Locked in a Room at the ExCel centre have closed down all five copies of Invisibility Gene and replaced them with their latest game, Parallax. While their previous games were logical and flowed reasonably well, we weren’t super impressed with them, but I’ve heard that Parallax is a little more advanced, so I’m curious to see how it compares to other London experiences.

Escape Land has relaunched its Professor Oxford’s Experiments game (which was itself a rework of their original room Age of Steampunk). The updated game is called Right to the Throne, but the website is pretty clear that you shouldn’t play it if you’ve experienced Professor Oxford.

After several years of running their original two rooms, HintHunt finally refreshed their location taking out several copies of their games and adding in two new experiences: Deep Down, Torpedo and The Safe. I played the former two in Budapest and, although they were interesting, they never lived up to their high-tech billing – seemingly losing a sense of flow in the process of making them highly automated. The Safe seems to be a portable game that you can play in their venue if you choose – I’ll leave you to make your own minds up about how that portability will affect the gameplay.

The Crystal Maze has been running in Islington for a couple of years, but they’ve taken the decision to move over to the West End, presumably with an eye to catching the tourist market. The northern venue closed down at the end of 2018, while the new location opens its doors next month.

The Red Bull Mindgamers competition will be coming to London in the spring to crown their world champion. Having taken part in the finals last time around, I’ve been fortunate enough to be involved with the design process this time, and I’m excited to meet the international competitors who’ll be arriving from around the globe to play!

As ever, if you’re looking for general recommendations in the capital, you can check out either my London guide, which lists my favourite games, or the more detailed recommendations based on whether you’re looking for a two-player or eight-player game, like mechanical puzzles or need wheelchair access. And, if you’ve read this far, you may be interested in my irregular enthusiast meetups. If so, drop me an email and I’ll send you the details!

Immersive Gaming

The big news at the moment is the Vault Festival, which started a couple of weeks ago and finishes at the start of March. As mentioned above, there’s a 30-minute escape room, but that’s not all from an immersive gaming perspective – you can read my full rundown of recommendations here (including Lamplighters, Bring Them Home, Flight, Seance, The MMORPG Show III, Call Your Mum and Werewolf Live). Since then, I’ve also seen Fight Night recommended.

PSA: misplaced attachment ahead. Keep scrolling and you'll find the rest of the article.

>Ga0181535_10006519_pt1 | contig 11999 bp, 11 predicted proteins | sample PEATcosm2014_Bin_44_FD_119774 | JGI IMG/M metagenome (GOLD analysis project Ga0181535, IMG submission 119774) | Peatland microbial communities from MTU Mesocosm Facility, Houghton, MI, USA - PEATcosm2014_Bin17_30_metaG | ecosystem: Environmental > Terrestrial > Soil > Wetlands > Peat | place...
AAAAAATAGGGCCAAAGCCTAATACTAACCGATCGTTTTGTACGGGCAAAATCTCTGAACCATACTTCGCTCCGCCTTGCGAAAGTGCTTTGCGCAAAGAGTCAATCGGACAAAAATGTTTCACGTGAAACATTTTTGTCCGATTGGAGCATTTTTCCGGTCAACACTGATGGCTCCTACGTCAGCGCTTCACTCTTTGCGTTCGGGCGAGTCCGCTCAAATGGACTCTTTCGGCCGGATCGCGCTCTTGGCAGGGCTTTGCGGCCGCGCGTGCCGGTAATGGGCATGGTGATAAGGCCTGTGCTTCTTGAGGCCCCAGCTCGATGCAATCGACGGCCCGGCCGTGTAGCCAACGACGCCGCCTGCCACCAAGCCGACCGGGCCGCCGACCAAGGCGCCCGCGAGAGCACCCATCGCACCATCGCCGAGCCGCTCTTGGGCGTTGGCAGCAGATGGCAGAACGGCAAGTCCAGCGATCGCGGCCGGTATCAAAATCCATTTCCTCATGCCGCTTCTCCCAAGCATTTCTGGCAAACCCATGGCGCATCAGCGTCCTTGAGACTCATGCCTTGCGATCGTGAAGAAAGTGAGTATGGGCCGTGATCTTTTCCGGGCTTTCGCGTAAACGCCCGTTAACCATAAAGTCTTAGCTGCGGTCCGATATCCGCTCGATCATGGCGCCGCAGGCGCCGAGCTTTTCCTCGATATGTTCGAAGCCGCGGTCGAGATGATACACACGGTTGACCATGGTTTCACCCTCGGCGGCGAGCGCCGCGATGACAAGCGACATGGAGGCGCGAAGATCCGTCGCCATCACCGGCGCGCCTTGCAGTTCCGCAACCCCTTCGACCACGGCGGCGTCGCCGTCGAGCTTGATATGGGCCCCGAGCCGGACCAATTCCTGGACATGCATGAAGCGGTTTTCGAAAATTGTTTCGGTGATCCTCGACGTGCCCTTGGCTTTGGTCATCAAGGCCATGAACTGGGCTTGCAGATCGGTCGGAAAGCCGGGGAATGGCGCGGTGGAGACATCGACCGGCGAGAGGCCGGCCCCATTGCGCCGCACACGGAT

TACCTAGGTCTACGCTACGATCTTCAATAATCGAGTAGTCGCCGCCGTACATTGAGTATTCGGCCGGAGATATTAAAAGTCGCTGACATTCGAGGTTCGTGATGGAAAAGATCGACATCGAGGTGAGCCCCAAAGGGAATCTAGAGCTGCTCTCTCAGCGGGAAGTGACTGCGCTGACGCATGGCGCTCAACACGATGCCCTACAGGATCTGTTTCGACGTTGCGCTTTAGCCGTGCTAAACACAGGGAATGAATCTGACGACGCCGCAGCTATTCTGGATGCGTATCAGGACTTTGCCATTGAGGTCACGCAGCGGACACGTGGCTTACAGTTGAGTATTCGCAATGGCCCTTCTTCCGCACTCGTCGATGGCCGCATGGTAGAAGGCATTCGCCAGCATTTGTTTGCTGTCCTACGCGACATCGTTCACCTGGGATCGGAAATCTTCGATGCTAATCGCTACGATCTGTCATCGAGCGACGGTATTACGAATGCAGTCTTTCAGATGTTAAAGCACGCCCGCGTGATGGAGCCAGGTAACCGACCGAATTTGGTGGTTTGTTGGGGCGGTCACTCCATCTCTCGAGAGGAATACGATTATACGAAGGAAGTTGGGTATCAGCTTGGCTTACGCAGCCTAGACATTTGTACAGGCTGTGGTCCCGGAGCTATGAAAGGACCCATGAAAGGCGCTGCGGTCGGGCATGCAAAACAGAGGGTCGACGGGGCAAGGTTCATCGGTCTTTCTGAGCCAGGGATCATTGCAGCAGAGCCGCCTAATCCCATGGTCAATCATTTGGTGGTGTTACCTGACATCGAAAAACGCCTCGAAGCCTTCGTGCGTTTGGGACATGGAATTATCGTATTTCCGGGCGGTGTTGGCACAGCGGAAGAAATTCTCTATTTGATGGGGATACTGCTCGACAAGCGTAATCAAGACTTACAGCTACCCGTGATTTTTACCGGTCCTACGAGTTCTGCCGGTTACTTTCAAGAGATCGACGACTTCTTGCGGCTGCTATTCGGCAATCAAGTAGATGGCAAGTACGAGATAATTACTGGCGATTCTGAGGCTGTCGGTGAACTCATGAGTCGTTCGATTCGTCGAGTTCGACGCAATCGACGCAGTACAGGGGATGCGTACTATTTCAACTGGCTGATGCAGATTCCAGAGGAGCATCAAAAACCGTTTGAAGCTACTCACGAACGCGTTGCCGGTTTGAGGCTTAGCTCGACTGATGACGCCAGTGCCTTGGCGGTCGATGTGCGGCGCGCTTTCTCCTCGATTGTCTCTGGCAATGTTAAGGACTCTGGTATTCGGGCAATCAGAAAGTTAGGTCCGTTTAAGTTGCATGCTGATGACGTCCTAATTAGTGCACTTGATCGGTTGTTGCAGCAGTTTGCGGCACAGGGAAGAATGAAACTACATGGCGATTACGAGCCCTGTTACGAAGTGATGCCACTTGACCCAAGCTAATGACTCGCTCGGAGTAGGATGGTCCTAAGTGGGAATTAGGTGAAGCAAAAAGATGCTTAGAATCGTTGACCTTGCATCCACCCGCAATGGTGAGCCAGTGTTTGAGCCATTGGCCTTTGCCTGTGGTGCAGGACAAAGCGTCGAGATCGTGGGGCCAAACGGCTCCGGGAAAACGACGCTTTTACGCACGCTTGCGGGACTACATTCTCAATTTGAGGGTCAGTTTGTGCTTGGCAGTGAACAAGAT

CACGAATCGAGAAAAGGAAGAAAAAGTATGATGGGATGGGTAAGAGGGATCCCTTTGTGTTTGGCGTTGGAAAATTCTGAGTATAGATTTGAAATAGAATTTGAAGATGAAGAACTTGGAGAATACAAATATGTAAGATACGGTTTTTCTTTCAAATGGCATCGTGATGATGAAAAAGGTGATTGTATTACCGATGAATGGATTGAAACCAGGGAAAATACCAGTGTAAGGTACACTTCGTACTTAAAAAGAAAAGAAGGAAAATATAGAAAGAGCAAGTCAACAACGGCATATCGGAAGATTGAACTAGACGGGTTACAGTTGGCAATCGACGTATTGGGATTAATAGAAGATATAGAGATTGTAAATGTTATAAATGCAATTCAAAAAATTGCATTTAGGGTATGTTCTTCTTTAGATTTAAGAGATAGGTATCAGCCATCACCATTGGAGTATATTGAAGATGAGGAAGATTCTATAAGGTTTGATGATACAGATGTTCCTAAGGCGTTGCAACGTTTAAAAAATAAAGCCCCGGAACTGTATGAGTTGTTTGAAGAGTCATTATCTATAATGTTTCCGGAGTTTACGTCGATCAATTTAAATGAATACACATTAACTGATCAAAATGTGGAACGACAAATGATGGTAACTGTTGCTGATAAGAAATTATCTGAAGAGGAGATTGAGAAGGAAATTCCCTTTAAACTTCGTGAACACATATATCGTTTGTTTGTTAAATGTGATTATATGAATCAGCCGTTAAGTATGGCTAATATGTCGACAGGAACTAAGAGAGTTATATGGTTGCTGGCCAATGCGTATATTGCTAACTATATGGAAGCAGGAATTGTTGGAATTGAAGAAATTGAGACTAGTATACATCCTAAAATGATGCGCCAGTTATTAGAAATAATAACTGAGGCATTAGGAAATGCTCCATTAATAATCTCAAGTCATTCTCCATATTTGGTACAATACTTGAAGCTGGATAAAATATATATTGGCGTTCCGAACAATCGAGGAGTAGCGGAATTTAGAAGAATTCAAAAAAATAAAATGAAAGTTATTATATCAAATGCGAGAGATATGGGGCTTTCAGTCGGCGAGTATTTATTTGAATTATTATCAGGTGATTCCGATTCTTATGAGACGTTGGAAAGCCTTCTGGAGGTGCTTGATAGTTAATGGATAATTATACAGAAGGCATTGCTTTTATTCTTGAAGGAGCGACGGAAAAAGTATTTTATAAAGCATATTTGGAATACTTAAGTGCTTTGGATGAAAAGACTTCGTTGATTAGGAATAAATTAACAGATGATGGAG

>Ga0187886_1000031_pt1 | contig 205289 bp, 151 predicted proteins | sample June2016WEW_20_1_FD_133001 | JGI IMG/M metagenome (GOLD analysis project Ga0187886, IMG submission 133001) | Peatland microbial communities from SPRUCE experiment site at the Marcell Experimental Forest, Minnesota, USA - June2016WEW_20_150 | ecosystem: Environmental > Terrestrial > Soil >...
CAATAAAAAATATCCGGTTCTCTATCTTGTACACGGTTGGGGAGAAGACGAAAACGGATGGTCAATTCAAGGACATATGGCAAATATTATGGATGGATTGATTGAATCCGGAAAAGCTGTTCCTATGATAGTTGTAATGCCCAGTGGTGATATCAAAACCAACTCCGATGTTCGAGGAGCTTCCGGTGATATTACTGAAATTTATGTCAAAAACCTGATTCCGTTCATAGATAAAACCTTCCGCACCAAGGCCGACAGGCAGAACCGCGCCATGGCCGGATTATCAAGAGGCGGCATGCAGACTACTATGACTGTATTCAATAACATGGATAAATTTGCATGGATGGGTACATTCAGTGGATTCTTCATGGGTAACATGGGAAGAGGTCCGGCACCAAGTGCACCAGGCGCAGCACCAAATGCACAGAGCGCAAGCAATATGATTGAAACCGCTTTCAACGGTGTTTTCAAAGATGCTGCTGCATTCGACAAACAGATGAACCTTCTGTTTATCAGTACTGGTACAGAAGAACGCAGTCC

A Door in a Wall are re-opening Lights, Camera, Action after its beta run late last year. Their latest experience moves away from their detective stories with a game that doesn’t involve a murder! Instead, you’ll have to produce three films. But don’t worry – you’ll still be interacting with their excellent actors, scoring points and even solving some puzzles! Tickets are available now for the show, which runs fortnightly from the start of March.

Silence of the Lambs meets Black Mirror? If that sounds good, then perhaps Secret Theatre Project’s latest show will be up your street. It’s not quite a traditional game, but you’ll attempt to solve a murder and the audience decides the fate of the accused, so it sounds like something that will appeal to immersive gamers.

For King and Country is returning to London, this time with two shows. The first, which they ran in previous years, is set in 1940, and the other picks up the tale four years later. While the shows are standalone, they’re designed so you can play them consecutively, with the story flowing on between them. I played last year and was impressed by the huge effort they made to take players’ actions into account when deciding what happened in the show – more like LARP than simple immersive theatre.

Variant 31 is a new zombie-themed immersive gaming experience appearing near Holborn, with tickets from April to June currently on sale.